FEELINGS of excitement and sadness flowed through the crowd of more than 200 people at Big Red Kidney Bus launch in Traralgon on Saturday.
The bus will be on the road from August and stationed for six-week periods at holiday destinations allowing dialysis patients to enjoy their vacations.
At the launch of the world-first bus, the crowd celebrated the hard work, commitment and vision of Latrobe Regional Hospital dialysis patients who pioneered the project.
With the first bus plated Vince1, in memory of Mobile Kidney Dialysis group founder Vince Tripodi, it was announced the first two buses in other states, depending on a 12-month evaluation on the current project, would be plated Suzi2 and Bruce3.
“It’s a very emotional day because Vince Tripodi, Suzi Picken and Bruce Bremner aren’t here to celebrate, but we know in our hearts that they knew it was going to happen and it gave them great joy,” Big Red Kidney Bus project manager Jo Fairbairn said.
“For the Big Red Kidney Bus to be in Traralgon and being launched with the community and by the community is such a fitting tribute to Vince Tripodi, who had this vision and this idea.”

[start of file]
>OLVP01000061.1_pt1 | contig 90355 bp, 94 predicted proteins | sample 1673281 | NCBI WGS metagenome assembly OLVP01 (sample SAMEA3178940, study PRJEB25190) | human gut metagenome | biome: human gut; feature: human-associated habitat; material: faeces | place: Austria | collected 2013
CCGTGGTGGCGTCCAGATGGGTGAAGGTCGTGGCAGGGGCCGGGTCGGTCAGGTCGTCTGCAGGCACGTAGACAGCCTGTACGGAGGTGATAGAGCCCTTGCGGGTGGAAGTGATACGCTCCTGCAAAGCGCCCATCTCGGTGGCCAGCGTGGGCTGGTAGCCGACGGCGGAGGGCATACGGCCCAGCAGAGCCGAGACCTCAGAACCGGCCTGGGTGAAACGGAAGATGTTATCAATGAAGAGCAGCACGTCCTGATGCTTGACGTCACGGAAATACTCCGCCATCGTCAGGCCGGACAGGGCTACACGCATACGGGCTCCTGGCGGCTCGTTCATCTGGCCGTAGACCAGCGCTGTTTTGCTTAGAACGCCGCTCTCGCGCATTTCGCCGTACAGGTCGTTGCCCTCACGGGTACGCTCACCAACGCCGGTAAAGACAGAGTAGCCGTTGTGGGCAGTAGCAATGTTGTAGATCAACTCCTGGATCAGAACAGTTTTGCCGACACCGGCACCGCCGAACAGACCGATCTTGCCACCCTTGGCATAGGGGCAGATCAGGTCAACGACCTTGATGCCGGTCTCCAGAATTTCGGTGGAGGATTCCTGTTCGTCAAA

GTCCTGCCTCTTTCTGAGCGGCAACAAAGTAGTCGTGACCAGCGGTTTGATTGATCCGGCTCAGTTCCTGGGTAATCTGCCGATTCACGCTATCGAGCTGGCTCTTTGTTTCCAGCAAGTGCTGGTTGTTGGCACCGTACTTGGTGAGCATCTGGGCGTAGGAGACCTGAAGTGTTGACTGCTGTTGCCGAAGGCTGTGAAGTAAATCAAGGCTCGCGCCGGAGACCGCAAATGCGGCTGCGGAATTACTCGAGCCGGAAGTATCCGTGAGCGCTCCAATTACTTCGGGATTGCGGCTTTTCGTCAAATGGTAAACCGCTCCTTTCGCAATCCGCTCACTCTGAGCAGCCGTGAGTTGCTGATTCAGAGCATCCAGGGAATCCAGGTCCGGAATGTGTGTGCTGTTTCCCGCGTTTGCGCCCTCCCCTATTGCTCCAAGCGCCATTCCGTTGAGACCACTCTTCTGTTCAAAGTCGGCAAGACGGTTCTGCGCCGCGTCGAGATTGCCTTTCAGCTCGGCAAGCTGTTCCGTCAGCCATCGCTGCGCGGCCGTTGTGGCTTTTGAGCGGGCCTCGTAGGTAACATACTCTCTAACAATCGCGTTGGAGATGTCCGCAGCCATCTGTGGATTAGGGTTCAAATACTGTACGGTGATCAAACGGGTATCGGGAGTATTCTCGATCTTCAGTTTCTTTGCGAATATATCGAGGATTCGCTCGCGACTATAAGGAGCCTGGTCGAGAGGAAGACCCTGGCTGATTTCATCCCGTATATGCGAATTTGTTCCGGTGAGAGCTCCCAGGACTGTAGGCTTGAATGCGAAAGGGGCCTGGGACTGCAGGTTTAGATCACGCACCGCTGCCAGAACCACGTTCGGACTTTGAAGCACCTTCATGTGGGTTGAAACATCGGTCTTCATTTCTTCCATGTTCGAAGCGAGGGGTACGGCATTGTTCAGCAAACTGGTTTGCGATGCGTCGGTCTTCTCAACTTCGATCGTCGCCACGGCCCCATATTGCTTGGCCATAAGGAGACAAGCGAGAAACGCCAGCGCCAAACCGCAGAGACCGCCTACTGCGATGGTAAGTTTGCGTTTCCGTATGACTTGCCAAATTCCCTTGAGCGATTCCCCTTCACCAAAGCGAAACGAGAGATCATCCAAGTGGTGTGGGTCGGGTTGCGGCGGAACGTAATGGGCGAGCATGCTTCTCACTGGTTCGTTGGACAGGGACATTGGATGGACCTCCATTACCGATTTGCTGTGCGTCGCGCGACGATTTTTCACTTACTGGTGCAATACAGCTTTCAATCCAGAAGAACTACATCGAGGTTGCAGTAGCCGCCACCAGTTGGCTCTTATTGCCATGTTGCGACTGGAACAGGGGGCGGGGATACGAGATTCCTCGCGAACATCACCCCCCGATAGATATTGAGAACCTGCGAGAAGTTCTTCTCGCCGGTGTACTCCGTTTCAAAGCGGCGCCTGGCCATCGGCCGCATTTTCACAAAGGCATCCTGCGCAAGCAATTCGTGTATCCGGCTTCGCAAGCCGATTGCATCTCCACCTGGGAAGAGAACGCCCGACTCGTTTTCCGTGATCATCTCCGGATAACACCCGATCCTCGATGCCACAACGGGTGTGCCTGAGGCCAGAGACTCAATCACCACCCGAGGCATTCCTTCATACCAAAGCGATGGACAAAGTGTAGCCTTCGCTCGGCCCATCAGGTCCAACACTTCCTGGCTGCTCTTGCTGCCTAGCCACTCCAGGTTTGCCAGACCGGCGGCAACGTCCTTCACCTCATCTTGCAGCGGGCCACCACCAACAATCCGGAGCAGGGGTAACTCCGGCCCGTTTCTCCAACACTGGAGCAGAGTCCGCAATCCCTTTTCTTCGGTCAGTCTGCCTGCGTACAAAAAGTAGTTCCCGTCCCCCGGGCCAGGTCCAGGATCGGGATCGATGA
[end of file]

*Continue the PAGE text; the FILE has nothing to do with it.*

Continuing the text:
Ms Fairbairn said Monash Health will provide a nurse to accompany the bus on its travels.
“Monash Health will be employing a manager who is a special kidney nurse in May,” she said.
“The first location for the holiday will be Lakes Entrance; Vince asked us before he died if it would go to Lakes Entrance for its first six weeks.”
Ms Fairbairn hoped to raise enough money to fund a computer software program which would show vacancies in dialysis wards while patients were on holidays using the bus.
“Their seat in their dialysis units will be empty, which will allow other people to go in their direction,” Ms Fairbairn said.
Mobile Kidney Dialysis member Peter Maxwell said the bus would be a great boost in quality of life for dialysis and peritoneal dialysis patients as many suffered depression as a result of their condition.
LRH dialysis patient and Morwell resident Janelle Ward said the bus would provide her with a much needed break from work.
“I’m over the moon, I haven’t been on holidays for six-and-a-half years,” Ms Ward said.
“Holidays weren’t such an issue when I was on peritoneal dialysis because you could just pack up your stuff and go, but now if there’s not a chair available where you want to go it’s a nightmare to try and organise.”